He thanked the Don’t Lose the Plot producers and partners for the inspiring show and their resolve in improving the image of agriculture.
He said that youth involvement in agriculture would reduce rural-urban migration. He said that there is a lot of money available in agriculture and it is worth investing in.
Patricia Gichinga, a Producer at Mediae Company and Co-Director of DLTP said that they selected the four contestants from a pool of 200 applicants. The four chose their own crops. They had to pitch a budget of their expenses to the judges before getting funding for farm inputs.
She said that they want to educate youth on the myriad opportunities at their disposal to enter into and to grow agricultural economic activity, and to improve their food production and livelihoods. She said that youth would have an opportunity to learn and emulate the four contestants.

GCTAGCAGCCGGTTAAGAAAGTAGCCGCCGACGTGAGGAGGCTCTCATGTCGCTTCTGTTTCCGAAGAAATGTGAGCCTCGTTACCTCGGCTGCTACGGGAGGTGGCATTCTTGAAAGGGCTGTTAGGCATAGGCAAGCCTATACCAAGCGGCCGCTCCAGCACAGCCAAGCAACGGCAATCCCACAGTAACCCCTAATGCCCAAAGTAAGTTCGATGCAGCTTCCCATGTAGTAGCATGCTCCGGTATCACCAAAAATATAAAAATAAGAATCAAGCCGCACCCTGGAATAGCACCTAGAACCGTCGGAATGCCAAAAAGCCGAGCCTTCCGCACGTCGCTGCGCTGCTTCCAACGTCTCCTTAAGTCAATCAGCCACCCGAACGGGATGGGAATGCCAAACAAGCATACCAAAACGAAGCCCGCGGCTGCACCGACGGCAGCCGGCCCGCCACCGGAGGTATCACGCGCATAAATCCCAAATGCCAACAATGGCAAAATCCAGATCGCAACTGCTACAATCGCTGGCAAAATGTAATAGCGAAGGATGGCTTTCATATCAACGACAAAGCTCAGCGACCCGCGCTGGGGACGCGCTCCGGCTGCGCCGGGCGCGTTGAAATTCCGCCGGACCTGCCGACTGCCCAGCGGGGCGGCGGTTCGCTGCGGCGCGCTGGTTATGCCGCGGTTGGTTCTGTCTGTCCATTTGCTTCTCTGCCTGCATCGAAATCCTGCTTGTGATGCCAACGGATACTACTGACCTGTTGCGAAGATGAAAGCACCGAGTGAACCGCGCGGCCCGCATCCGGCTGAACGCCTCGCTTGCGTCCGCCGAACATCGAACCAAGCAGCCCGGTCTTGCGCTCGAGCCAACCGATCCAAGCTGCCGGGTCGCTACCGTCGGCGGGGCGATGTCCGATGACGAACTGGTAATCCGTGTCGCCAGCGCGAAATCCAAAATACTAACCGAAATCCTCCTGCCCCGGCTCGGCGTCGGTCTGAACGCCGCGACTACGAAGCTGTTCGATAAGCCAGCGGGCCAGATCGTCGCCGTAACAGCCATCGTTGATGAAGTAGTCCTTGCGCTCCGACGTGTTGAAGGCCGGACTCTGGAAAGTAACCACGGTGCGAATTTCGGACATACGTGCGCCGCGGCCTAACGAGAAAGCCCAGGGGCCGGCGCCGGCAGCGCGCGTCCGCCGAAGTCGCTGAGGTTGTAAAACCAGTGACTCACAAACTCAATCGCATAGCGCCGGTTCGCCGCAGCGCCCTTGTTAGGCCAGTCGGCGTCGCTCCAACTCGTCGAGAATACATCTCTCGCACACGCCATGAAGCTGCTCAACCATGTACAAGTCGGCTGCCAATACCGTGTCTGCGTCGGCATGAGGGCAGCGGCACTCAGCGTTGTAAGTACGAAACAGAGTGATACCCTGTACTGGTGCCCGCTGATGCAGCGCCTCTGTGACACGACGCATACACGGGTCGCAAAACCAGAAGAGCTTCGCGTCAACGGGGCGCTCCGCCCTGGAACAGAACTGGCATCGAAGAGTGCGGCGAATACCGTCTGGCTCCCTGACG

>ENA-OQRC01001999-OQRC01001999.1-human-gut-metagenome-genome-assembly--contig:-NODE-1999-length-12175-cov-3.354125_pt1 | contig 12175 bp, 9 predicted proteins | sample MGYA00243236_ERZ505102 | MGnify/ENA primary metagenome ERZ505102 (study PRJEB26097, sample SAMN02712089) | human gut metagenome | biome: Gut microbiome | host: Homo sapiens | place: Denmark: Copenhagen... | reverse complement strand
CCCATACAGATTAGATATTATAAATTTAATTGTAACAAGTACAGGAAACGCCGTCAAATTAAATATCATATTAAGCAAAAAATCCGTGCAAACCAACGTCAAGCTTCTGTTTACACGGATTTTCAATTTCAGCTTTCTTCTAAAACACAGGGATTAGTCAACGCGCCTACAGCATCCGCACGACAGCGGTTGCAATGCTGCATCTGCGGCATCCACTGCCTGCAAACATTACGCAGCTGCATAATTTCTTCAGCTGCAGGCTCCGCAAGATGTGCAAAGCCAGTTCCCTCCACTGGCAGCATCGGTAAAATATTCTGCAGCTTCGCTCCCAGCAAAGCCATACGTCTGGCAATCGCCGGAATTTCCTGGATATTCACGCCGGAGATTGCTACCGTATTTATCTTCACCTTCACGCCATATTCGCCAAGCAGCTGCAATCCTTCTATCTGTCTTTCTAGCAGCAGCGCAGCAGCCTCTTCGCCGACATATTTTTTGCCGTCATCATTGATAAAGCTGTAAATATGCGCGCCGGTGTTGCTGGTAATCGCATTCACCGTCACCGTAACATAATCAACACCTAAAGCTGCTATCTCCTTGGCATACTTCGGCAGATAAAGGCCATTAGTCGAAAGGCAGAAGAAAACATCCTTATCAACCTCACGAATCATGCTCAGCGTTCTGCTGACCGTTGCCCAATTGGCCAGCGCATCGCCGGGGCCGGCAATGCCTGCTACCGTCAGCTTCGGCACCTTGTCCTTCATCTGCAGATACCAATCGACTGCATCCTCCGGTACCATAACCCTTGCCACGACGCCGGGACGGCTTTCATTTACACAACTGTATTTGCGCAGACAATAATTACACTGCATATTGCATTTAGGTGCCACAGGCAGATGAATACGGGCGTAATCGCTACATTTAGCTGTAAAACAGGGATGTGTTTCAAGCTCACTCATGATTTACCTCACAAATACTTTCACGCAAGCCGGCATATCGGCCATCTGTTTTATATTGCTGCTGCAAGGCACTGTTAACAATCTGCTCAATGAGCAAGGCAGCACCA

“We cannot build tomorrow agriculture using yesterday's methods. We need to change the profile of farming," said Ms. Gichinga.
She noted that the average age of farmers in Kenya is 61 years hence the need to change youth perception of farming.
The launch also featured presentations from the show’s Producer Mediae Company, Africa Lead and Mercy Corps’ Agrifin Accelerate program.  Two Feed the Future Kenya Innovation Engine (KIE) agribusiness entrepreneurs and a digital financial consultant participated in a panel discussion titled “Youth and Agribusiness: The Future of Food Security in East Africa.” 
The agriculture reality show is set on a rural farm with multiple plots. The four contestants compete against each other while living together on the farm. Each contestant has 9 months to turn an acre piece of land into a successful agribusiness.
The show has a call centre, a budgeting tool and an interactive SMS platform. The platform enables viewers to send questions or request for information on agribusiness.